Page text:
I have recently added a question for my patients during their annual exams, “What do you do to take care of yourself?”
Most patients look at me blankly for a moment, and then respond with something like this, “Oh I eat pretty well and try to get some exercise in.”
But that isn’t really what I mean when I ask the question. Most of my patients are busy women. They work, they go to school, they care for children, they care for parents, they run a household or they run a business.
Some even do all of that simultaneously, and it often seems that they can barely squeeze time in for annual exam, let alone any time for themselves. They are so busy juggling so many responsibilities, there is no extra time left for any type of self-care.
Many of the common complaints my patients bring up during the annual exam can be helped by taking a little time to care for one’s self. New onset of diminished sexual desire is a prime example. Many women find that if they devote some time to themselves, their libido and desire increases, and their sex life is improved.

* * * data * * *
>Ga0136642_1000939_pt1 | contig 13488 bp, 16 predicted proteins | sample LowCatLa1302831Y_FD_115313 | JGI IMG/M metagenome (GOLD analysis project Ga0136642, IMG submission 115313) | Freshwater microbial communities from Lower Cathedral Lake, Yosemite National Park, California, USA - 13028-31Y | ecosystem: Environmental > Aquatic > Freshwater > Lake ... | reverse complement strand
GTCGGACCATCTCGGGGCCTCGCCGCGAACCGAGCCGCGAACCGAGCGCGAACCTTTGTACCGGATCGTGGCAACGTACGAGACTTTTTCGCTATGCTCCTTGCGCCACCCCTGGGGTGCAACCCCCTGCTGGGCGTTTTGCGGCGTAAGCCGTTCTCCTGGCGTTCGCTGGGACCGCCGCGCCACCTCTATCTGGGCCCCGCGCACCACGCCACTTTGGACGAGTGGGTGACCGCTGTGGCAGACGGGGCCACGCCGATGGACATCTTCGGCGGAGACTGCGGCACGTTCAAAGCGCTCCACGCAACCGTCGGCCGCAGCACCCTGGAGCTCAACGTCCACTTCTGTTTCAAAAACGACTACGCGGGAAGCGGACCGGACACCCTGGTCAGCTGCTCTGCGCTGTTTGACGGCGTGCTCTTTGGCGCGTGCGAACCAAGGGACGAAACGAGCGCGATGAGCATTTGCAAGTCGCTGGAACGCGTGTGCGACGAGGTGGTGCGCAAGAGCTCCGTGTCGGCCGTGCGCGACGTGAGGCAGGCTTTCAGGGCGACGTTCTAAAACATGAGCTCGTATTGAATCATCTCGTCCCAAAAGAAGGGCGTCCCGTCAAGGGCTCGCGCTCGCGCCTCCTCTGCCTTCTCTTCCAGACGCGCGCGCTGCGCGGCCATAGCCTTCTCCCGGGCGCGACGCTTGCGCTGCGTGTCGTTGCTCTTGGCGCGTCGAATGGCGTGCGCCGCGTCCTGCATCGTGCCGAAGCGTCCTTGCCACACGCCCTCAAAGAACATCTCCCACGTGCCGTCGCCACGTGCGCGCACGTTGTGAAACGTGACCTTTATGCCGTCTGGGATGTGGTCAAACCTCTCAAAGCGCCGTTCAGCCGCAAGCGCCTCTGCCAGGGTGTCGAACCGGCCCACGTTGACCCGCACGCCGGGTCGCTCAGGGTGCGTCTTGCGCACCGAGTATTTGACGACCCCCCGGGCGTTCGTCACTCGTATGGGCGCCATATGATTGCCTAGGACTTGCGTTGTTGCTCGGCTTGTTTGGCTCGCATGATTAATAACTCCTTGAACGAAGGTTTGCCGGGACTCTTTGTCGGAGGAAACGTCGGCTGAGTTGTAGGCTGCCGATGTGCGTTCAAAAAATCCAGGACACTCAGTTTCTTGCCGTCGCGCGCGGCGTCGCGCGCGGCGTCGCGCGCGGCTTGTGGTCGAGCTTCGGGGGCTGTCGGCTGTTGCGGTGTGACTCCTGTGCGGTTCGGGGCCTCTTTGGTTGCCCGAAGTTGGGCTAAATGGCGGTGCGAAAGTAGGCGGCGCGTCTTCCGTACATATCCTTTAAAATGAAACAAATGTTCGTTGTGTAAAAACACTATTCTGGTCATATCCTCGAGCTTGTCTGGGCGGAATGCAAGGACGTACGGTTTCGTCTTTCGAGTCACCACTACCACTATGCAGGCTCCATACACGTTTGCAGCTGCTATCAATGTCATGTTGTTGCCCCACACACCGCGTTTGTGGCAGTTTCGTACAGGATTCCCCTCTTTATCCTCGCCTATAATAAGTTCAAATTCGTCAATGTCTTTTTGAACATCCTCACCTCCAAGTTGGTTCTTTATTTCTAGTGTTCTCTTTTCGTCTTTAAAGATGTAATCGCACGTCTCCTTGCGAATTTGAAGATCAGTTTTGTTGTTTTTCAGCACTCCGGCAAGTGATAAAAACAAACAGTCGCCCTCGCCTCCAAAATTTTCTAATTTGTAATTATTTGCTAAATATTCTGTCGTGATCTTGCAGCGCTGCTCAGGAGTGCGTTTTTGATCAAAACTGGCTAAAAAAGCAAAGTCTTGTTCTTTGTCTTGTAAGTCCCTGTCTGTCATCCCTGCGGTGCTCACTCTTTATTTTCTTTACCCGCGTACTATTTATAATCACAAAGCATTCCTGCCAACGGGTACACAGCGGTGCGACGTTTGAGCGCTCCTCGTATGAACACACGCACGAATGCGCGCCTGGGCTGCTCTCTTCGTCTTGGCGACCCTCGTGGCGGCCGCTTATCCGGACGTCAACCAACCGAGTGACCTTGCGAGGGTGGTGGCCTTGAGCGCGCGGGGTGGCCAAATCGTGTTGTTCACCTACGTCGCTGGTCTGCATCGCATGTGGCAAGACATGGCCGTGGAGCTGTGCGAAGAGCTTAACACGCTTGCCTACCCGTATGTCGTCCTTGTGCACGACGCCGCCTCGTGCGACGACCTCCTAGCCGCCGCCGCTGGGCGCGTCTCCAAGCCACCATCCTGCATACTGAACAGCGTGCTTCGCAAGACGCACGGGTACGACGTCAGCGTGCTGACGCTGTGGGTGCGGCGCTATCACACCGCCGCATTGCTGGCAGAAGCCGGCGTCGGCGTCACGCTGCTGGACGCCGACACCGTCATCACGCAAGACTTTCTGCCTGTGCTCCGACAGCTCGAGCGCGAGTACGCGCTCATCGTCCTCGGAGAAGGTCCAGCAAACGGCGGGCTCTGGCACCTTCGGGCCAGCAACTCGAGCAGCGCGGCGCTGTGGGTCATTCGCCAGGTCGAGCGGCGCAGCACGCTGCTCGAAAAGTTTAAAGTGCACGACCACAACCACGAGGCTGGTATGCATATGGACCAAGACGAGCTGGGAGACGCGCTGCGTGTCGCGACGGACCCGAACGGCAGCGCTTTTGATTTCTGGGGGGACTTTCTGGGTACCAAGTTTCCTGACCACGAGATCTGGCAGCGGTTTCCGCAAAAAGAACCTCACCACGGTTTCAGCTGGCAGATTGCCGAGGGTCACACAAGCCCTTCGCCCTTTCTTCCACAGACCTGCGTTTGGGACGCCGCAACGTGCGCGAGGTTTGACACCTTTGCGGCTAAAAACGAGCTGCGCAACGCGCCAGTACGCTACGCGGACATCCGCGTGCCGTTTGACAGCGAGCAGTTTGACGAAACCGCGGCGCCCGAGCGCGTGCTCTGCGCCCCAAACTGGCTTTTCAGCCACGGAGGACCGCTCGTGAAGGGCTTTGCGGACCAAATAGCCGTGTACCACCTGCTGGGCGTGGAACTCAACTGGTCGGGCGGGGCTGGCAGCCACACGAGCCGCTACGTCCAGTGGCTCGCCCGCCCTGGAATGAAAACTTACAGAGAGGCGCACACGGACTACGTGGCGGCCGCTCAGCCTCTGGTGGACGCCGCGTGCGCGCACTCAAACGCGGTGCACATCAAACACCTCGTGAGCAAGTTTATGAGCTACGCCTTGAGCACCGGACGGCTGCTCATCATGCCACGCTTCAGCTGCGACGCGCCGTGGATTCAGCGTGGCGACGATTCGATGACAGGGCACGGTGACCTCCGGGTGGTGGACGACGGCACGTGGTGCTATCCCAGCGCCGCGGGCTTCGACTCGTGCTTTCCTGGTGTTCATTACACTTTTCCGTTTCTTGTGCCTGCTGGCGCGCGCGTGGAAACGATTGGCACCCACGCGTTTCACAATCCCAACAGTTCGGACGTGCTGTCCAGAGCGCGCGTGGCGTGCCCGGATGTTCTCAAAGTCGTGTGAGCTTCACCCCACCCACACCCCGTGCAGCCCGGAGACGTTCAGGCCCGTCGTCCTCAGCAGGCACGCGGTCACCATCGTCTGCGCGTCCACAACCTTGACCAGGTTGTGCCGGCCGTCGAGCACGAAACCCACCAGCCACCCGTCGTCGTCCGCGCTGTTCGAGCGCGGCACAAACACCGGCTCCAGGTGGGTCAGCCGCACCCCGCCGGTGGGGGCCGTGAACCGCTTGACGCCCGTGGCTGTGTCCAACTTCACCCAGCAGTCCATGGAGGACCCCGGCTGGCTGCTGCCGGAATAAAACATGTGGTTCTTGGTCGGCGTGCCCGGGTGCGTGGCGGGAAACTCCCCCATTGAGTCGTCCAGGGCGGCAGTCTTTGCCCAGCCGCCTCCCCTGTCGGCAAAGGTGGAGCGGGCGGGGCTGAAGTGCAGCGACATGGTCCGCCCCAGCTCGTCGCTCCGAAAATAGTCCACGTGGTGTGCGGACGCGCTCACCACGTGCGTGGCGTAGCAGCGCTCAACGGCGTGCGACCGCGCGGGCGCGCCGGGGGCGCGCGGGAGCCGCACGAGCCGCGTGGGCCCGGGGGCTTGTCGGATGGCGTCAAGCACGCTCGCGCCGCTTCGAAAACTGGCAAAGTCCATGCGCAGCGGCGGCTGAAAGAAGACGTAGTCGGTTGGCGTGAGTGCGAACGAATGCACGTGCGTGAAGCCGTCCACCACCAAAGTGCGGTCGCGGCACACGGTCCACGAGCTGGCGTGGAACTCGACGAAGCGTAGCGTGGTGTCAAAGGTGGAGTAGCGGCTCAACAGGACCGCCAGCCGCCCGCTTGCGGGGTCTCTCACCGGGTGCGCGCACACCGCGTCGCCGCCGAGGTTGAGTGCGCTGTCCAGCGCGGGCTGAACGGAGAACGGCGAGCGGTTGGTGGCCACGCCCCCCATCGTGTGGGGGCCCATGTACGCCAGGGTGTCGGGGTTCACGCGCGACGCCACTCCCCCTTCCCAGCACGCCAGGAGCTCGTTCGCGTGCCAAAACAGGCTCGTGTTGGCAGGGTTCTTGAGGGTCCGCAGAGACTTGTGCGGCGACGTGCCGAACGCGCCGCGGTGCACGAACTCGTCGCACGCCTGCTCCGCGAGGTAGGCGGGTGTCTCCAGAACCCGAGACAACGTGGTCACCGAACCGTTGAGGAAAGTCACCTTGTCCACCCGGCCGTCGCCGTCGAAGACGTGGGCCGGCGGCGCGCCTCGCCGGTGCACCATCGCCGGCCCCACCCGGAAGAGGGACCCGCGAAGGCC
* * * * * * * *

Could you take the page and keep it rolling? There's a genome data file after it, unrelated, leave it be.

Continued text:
Very simply, taking time for self-care decreases stress levels. Tension headaches, fatigue, heartburn, bloating and insomnia are just a few common manifestations of high stress levels.
For the busiest of women, I try the basics first. Are they getting enough sleep, enough healthy food and some exercise? Do they have any time during each day for something they enjoy like reading, meditation, knitting or even catching up on a favorite television show?
I then encourage them to start carving out some time every day for themselves, even if it is only a few minutes. I also advise patients to schedule time either weekly or monthly for a massage, a pedicure, yoga, or even a cup of tea or walk with girlfriends.
Finally, I recommend that they “unplug” for some time during every day, and turn off their mobile devices and electronics. The demands of being reachable by phone, text or email 24/7 can significantly add to stress levels.
Self-care is a very basic component of health promotion, but possibly the most crucial one. It will be defined by different patients in varying ways, but should be discussed and encouraged at every visit.
Robyn Carlisle, MSN, CNM, WHNP, works as a full-scope midwife at University Doctors and Kennedy University Hospital in Sewell, N.J.